The Three Gorges dam was so vast and sweeping a vision that nothing could stand in its way. Not the old cities of the Yangtze valley, storehouses of human toil and treasure for more than a thousand years. Not the lush, low-lying farmlands, nor the villages, nor even the pagodas and temples that graced the riverbanks.
The cries of dissenting scientists and the lamentations of more than a million Chinese people forced to leave their ancestral lands counted for nothing.
When the waters rose to 570ft last year, drowning all these things, it marked a triumph for the engineers at the top of the Chinese Communist party.
But in the past six months a sinister trail of events has unfolded from the dam all the way up the 410-mile reservoir to the metropolis of Chongqing.
It began with strange, small-scale earthquakes recorded by official monitoring stations and reported by the Chinese media.
Mysterious cracks split roads and sundered schoolhouses and apartments in newly built towns and villages on the bluffs looking down on the river.
The local government now says that 300,000 people will have to move out in addition to the 1.4m evicted to make way for the dam.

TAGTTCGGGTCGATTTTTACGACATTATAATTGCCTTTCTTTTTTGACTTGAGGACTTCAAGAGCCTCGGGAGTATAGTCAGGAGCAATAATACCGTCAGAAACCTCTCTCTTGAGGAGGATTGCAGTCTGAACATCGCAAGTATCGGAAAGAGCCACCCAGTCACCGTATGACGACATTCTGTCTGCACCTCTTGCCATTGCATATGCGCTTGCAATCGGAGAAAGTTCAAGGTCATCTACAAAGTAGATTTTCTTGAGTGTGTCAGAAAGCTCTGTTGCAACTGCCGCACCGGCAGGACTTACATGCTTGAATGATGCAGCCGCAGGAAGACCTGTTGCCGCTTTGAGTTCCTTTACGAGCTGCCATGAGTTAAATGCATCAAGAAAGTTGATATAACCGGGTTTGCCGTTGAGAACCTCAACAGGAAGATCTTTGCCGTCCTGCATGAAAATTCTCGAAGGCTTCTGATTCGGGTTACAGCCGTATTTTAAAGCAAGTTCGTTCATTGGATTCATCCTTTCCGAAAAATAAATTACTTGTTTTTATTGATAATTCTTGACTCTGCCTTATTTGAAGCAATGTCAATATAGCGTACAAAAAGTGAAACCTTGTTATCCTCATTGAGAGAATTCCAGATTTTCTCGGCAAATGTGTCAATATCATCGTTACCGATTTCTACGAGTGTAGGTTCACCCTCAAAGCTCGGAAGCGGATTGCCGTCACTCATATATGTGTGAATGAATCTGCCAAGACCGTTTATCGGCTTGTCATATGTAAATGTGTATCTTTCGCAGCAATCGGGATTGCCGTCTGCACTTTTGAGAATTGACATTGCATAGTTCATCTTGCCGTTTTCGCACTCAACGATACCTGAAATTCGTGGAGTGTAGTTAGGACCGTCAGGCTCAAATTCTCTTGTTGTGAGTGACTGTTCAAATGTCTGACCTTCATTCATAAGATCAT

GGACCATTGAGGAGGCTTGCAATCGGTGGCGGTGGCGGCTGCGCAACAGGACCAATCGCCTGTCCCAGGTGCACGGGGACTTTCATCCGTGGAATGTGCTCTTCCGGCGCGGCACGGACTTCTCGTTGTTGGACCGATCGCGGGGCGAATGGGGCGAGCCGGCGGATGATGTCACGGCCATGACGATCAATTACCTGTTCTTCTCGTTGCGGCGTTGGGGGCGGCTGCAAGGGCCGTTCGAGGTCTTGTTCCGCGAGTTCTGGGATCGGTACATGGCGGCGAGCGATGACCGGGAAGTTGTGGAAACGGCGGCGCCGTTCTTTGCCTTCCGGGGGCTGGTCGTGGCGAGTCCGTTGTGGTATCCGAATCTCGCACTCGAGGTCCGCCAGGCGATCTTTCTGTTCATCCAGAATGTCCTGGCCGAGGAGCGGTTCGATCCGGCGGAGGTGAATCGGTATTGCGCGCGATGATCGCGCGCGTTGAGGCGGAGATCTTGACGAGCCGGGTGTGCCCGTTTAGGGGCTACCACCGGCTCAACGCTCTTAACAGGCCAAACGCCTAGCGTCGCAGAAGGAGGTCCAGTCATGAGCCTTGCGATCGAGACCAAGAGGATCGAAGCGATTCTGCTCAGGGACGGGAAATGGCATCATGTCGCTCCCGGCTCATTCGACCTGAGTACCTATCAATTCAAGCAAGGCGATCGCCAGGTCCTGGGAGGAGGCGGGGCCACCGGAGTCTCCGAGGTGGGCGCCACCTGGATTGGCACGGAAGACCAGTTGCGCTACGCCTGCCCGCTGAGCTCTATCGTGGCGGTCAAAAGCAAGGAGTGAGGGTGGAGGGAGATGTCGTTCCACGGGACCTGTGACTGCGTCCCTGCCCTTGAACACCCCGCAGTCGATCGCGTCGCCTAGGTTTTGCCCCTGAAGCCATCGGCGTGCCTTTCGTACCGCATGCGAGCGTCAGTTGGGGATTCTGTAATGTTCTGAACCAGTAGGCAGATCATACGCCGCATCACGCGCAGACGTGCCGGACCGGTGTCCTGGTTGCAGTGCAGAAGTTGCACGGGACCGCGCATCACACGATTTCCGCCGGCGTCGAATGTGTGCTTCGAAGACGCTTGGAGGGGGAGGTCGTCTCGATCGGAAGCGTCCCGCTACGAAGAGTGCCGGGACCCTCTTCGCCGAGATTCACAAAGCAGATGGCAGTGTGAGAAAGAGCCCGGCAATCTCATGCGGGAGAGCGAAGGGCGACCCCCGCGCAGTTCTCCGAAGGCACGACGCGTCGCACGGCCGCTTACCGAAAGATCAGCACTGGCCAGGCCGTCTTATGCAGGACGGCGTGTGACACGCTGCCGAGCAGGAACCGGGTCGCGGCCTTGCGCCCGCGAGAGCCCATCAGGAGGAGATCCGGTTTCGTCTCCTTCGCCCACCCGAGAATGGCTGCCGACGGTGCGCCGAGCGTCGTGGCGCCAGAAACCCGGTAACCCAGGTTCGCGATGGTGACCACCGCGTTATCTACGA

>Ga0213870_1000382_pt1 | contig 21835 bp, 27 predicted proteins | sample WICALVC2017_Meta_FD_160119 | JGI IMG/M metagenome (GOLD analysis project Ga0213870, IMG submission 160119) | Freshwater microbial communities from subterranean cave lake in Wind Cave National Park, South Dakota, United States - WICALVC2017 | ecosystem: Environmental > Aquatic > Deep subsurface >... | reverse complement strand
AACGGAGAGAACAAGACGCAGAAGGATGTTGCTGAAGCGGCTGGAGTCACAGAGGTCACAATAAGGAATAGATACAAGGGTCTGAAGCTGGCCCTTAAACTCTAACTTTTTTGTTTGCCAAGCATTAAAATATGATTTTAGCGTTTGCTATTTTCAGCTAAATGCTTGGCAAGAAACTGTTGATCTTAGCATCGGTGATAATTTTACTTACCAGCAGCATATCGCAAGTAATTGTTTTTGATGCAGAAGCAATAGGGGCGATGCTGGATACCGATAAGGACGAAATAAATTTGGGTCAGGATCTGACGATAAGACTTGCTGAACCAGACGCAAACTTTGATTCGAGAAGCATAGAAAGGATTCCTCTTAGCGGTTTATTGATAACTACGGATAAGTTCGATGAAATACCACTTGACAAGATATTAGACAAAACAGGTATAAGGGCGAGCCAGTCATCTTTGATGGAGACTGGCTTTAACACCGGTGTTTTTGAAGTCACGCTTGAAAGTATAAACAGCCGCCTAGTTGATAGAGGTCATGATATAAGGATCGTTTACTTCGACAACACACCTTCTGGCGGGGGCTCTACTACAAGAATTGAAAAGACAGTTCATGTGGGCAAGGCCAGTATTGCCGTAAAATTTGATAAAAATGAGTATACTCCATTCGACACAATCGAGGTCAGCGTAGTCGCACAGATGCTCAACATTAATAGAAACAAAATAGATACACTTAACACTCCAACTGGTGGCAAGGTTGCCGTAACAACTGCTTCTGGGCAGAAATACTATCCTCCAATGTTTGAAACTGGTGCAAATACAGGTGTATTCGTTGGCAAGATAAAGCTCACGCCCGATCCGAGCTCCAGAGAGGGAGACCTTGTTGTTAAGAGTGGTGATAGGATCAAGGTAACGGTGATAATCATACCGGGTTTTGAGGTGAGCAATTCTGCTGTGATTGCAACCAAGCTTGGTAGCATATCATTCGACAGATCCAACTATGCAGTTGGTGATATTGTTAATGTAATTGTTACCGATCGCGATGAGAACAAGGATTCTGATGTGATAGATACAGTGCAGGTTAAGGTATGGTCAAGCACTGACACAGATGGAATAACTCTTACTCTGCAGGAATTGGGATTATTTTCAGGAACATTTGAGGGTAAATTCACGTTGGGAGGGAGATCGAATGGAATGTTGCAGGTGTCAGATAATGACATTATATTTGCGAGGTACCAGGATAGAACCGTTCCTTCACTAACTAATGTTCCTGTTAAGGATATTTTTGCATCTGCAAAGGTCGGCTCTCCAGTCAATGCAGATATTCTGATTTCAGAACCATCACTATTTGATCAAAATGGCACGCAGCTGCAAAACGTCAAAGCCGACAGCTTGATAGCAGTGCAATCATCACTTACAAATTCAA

More than 50,000 residents have already been relocated owing to seismic problems that were not foreseen when the dam was built, according to the state news agency, Xinhua.
As the boats sail by, landslides can be seen from the river — some small, some big — staining the waters of the Yangtze with minerals and sediment.
Big pleasure cruisers, tramp steamers and shoals of sampans plough through waters that switch from hue to hue as their chemical composition changes.
In Badong county, midway through the Three Gorges, celebrated in Chinese painting and poetry, the citizens are troubled by a sense of foreboding.
The local government hastily moved out of a prestigious new block after experts warned that it was unsafe.
But ordinary folk and even schoolchildren have been left to fend for themselves. More than 3,000 children attend school every day in a building dating back to 1943 that officials know to be at risk of collapse. Nothing has been done to move them, supposedly because of a lack of funds.
The playground is riddled with cracks. One ominous jagged line runs down the side of the classrooms.
“The government agrees that our whole school must move,” said a worried teacher, who asked not to be named, “but so far it’s just talk.” …